Double Tax Treaties for Individuals Not Resident in the UK
Individuals who are not resident in the UK may still be subject to UK tax on income and gains arising in the UK (see ‘Taxation of non-residents’ for more detail).
Many countries will subject resident individuals to tax on their worldwide income and gains. Therefore, where the UK and the other country are both subjecting the same income or gain to tax, it will be necessary to check the Tax Treaty between the two countries (if there is one) to determine the taxation rights of each country.
One common example is pension income, for individuals who live and work in the UK and then retire abroad. The UK state pension will not be taxable in the UK for non-residents, as it is disregarded income. However, workplace and private pensions from the UK may still be taxable in the UK after the individual becomes non-resident. It is likely that the country of residence will also tax the income. This is where reference to the tax treaty between the UK and the country of residence becomes relevant. Normally tax treaties between the UK and other countries will give primary taxation rights to the country of residence (though there are exceptions, notably for UK government and local authority pensions).
Claiming Back UK Tax Withholding
The UK will typically withhold tax at source on items such as private pension income. If tax has been withheld at source on the UK income, then the individual can claim tax treaty relief on their UK tax return, and thereby claim back the tax withholding.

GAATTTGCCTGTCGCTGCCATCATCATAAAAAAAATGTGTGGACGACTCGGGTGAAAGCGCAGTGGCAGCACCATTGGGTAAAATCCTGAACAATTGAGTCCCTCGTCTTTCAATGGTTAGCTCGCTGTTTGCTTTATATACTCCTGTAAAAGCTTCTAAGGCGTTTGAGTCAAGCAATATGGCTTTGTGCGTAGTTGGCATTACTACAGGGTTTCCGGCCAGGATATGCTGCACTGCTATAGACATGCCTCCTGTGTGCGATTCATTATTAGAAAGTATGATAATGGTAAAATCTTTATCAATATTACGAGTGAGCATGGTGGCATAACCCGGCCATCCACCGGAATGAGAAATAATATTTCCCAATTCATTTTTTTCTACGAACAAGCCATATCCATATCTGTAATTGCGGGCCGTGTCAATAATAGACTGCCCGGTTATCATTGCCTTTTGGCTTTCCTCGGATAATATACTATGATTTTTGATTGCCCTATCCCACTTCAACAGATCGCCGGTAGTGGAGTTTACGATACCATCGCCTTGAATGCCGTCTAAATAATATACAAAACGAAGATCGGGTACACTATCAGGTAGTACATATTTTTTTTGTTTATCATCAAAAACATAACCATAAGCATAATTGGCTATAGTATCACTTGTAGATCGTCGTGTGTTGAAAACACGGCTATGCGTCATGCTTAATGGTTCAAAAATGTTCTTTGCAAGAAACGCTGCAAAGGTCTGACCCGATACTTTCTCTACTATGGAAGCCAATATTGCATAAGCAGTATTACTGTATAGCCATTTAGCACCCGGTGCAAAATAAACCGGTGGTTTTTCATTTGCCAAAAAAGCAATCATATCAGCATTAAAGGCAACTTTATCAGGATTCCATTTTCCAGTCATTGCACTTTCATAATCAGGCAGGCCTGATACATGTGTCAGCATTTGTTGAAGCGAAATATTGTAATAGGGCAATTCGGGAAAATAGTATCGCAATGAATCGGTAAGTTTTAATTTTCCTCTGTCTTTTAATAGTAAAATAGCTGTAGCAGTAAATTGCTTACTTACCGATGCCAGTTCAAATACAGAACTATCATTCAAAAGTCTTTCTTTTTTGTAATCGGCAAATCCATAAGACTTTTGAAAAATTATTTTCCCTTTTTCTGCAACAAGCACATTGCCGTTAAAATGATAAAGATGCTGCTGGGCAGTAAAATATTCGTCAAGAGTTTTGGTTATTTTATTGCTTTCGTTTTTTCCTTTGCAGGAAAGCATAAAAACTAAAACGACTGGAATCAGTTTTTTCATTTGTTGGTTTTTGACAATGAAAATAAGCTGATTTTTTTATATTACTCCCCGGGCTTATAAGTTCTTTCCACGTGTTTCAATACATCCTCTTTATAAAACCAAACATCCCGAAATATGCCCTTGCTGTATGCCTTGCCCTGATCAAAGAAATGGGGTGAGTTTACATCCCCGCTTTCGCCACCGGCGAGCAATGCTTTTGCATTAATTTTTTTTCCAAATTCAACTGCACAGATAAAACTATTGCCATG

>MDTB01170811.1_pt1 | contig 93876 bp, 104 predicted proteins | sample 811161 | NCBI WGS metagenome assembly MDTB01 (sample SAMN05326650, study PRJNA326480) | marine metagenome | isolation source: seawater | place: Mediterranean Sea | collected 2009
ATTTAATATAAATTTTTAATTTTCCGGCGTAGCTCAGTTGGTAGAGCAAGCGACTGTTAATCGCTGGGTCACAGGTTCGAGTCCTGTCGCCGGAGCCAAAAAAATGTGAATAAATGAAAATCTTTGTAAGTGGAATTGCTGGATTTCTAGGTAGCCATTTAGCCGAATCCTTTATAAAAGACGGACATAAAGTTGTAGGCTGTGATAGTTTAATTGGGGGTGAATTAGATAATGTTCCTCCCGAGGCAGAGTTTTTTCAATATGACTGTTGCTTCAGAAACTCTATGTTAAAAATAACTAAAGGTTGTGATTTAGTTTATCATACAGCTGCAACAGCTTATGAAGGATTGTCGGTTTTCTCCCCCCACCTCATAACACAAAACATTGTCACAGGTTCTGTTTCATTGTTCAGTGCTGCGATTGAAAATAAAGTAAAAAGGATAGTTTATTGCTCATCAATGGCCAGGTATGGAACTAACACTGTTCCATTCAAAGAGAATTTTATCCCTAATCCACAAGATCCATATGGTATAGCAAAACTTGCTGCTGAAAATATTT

Non-resident Individuals who do not complete tax returns, or who would like to stop tax withholding (such as PAYE on pension payments) can certify that they are resident outside the UK by using the following forms
By default individuals should use the standard Double Taxation Treaty Relief form, available here in order to apply for relief at source from UK tax and/or repayment of UK tax. However, HMRC has created dedicated Treaty Relief forms for many countries. Below we list only the most popular:
The forms are sent to the tax authorities of the country that the individual is resident in for them to stamp. The form is then sent to HMRC. Once HMRC have processed the form, they will inform the entity that is making payments (e.g. the company making UK pension payments) that no tax, or a reduced rate of tax, should be deducted from future payments.
Albert worked in the UK and on retirement moved to Canada. Through his former UK employer he has a pension plan, and takes a drawdown from it of £15,000 per year, paid monthly. As this amount is in excess of the tax-free personal allowance, the UK withholds tax (through PAYE) on the monthly payments. Albert is also subject to Canada taxation on the pension income, as he is resident there. After examining the UK-Canada tax treaty, Albert identifies that it is Canada that has primary taxation rights under Article 17(1). In order to notify HMRC and stop the tax withholding he completes the relevant HMRC form. This form is sent to Canada Tax Revenue who stamp it and return it to the taxpayer, who then forward it to HMRC.